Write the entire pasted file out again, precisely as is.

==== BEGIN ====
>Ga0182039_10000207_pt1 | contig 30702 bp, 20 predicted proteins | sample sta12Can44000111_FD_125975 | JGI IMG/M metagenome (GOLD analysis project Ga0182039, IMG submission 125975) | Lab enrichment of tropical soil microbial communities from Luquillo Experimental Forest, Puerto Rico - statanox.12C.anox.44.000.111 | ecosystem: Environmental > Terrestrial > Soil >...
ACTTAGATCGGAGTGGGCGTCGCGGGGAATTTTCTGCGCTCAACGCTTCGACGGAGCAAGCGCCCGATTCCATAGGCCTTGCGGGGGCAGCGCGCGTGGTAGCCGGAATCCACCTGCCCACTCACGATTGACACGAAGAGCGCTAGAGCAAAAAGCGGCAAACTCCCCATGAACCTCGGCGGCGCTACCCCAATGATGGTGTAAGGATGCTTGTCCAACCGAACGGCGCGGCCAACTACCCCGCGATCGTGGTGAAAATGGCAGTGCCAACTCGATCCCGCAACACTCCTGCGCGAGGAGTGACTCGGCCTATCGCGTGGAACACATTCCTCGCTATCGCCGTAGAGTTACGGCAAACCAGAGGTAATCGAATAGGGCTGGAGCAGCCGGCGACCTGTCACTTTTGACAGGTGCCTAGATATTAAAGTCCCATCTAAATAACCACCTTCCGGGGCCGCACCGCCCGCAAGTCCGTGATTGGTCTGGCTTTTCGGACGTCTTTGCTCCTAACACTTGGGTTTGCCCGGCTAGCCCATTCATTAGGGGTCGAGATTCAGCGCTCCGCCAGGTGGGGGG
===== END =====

>Ga0182039_10000207_pt1 | contig 30702 bp, 20 predicted proteins | sample sta12Can44000111_FD_125975 | JGI IMG/M metagenome (GOLD analysis project Ga0182039, IMG submission 125975) | Lab enrichment of tropical soil microbial communities from Luquillo Experimental Forest, Puerto Rico - statanox.12C.anox.44.000.111 | ecosystem: Environmental > Terrestrial > Soil >...
ACTTAGATCGGAGTGGGCGTCGCGGGGAATTTTCTGCGCTCAACGCTTCGACGGAGCAAGCGCCCGATTCCATAGGCCTTGCGGGGGCAGCGCGCGTGGTAGCCGGAATCCACCTGCCCACTCACGATTGACACGAAGAGCGCTAGAGCAAAAAGCGGCAAACTCCCCATGAACCTCGGCGGCGCTACCCCAATGATGGTGTAAGGATGCTTGTCCAACCGAACGGCGCGGCCAACTACCCCGCGATCGTGGTGAAAATGGCAGTGCCAACTCGATCCCGCAACACTCCTGCGCGAGGAGTGACTCGGCCTATCGCGTGGAACACATTCCTCGCTATCGCCGTAGAGTTACGGCAAACCAGAGGTAATCGAATAGGGCTGGAGCAGCCGGCGACCTGTCACTTTTGACAGGTGCCTAGATATTAAAGTCCCATCTAAATAACCACCTTCCGGGGCCGCACCGCCCGCAAGTCCGTGATTGGTCTGGCTTTTCGGACGTCTTTGCTCCTAACACTTGGGTTTGCCCGGCTAGCCCATTCATTAGGGGTCGAGATTCAGCGCTCCGCCAGGTGGGGGG